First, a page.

NORTH TEXAS (CBSDFW.COM) — The rising number of COVID-19 hospitalizations statewide is forcing some businesses to scale back.

The upper and lower Texas panhandle, as well as the El Paso area, have hit a threshold set by the governor to trigger occupancy limits rollback from 75% to 50%. COVID patients in those three areas have filled 15% of available hospital beds for seven consecutive days.

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In North Texas, designated as Trauma Service Area E, roughly 1,500 COVID patients Sunday filled 9.45% of hospital beds, but local health officials warn the number of hospitalizations continues to rise.

“The hospitals are concerned. We are gradually going up every day. And we’re now just so you know approximately where we were the first part of August,” said DFW Hospital Council CEO Steve Love.

According to Love, hospitals want to see a healthy economy so they’re urging people to keep wearing masks, social distance, and wash their hands frequently.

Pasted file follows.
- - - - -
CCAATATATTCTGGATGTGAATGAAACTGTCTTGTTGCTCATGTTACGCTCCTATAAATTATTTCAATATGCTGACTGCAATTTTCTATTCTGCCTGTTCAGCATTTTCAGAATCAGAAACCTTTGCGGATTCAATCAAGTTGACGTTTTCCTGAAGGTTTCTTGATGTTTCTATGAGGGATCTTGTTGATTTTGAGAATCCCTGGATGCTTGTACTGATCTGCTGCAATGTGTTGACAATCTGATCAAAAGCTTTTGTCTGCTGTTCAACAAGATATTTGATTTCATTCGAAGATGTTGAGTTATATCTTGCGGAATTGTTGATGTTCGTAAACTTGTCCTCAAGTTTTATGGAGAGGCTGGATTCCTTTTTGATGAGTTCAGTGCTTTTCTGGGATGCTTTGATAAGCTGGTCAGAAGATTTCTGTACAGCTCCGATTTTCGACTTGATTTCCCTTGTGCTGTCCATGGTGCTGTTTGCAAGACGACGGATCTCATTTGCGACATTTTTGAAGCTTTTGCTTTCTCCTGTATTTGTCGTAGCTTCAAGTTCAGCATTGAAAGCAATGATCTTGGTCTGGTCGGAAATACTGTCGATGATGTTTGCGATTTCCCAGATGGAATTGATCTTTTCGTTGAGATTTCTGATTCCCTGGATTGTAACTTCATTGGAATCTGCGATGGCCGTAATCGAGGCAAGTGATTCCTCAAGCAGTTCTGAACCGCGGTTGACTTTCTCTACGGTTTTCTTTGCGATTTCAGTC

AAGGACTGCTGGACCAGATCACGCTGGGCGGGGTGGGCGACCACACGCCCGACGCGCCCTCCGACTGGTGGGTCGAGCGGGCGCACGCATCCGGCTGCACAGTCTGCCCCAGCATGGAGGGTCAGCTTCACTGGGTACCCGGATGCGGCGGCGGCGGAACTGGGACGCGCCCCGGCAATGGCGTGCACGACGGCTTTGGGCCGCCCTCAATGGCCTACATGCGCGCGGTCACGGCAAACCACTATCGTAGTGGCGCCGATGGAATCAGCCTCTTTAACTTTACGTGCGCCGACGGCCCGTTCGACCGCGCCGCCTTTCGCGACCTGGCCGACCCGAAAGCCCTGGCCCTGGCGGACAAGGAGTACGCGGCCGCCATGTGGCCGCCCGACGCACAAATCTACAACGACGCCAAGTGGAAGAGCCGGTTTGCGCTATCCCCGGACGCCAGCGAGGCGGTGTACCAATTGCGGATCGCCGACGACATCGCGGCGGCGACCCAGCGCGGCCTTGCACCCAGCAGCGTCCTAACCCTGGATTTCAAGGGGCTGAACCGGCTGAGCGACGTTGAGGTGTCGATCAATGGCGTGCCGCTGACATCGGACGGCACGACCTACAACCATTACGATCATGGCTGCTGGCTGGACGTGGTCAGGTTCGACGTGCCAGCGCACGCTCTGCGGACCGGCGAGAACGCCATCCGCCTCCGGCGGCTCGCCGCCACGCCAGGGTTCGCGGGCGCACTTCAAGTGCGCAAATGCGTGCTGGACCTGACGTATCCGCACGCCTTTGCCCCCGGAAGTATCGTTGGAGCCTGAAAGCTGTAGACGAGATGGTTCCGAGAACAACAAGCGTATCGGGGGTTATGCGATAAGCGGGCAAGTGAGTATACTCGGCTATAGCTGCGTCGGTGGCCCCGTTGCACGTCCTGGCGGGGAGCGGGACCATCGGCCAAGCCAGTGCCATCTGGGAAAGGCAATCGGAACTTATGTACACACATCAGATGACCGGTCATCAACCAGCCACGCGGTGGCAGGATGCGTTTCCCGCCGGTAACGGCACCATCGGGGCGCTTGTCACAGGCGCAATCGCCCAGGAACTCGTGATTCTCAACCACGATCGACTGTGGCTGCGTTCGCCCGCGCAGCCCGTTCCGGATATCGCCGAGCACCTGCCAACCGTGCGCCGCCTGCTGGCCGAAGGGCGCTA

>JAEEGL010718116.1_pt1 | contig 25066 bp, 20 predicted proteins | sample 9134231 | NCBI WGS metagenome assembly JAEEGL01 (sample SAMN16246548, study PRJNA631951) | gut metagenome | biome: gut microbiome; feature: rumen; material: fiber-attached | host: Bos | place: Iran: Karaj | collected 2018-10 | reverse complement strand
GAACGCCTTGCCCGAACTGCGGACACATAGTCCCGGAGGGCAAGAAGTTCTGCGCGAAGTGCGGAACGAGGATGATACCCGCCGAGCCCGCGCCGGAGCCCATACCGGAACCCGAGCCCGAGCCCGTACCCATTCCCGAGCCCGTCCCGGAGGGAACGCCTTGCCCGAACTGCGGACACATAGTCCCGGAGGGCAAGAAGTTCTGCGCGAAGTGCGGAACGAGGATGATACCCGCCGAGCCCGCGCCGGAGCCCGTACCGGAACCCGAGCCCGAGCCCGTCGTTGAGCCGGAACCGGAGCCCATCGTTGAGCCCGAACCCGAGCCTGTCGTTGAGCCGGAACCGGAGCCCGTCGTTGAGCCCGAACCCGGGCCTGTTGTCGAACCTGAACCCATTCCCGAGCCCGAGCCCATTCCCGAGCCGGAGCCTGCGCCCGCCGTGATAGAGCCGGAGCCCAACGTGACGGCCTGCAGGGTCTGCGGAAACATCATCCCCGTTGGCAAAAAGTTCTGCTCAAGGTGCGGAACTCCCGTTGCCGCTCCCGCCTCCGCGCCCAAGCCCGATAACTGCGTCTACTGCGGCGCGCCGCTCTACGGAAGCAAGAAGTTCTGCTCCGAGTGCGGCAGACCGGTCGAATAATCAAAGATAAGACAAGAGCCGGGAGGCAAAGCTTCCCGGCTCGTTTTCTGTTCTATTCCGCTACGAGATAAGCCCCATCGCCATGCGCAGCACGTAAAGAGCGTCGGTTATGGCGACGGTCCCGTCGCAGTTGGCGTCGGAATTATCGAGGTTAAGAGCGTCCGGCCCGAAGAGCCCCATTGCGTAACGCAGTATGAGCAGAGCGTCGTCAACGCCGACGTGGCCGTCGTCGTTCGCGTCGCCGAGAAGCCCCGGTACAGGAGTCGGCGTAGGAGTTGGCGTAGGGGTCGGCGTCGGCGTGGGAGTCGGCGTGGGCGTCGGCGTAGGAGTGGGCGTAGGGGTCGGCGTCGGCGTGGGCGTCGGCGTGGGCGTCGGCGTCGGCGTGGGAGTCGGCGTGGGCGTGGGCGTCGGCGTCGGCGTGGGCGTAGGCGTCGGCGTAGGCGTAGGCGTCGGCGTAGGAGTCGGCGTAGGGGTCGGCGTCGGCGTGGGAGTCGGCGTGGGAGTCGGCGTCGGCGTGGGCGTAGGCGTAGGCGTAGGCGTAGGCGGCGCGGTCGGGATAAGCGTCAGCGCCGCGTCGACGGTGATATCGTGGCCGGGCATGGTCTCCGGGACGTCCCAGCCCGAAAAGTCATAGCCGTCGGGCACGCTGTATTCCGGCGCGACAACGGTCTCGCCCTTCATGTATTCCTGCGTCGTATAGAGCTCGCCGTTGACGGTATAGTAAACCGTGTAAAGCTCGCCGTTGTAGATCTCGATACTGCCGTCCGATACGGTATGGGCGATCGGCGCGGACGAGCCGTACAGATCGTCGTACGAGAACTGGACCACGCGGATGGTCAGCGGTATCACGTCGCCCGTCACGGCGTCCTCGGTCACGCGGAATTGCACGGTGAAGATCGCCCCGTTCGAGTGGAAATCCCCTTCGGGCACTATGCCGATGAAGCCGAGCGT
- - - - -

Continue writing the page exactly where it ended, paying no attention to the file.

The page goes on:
“If we do that, most physicians tell me they think we can keep the economy open,” he said. “But, if we let our guard down and we have community spread, that’s when potentially you may have to go down to a lockdown.”

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Governor Greg Abbott has taken control of decisions over business closures, removing the authority county judges and mayor wielding earlier this year. Abbott has previously said shutting down would be a measure of last resort.

“That’s constantly in my mind,” said Sandra Correa, the owner of Chitos Restaurant. Over the last decade, Correa has grown the business from a hole-in-the-wall next to a gas station to a popular restaurant occupying a busy corner on Frisco’s Main Street.

“The actual pandemic coming in… you don’t prepare for things like that,” she said.

Even if Correa isn’t forced to close again, she says a surge in cases could shake consumer confidence. She says she’s voluntarily kept business capped at 50% occupancy and other strict measures in place, hoping to keep her customers coming back.

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“I want to make sure that everybody feels safe and that everybody feels like they’re in a place where they can actually have dinner,” she said.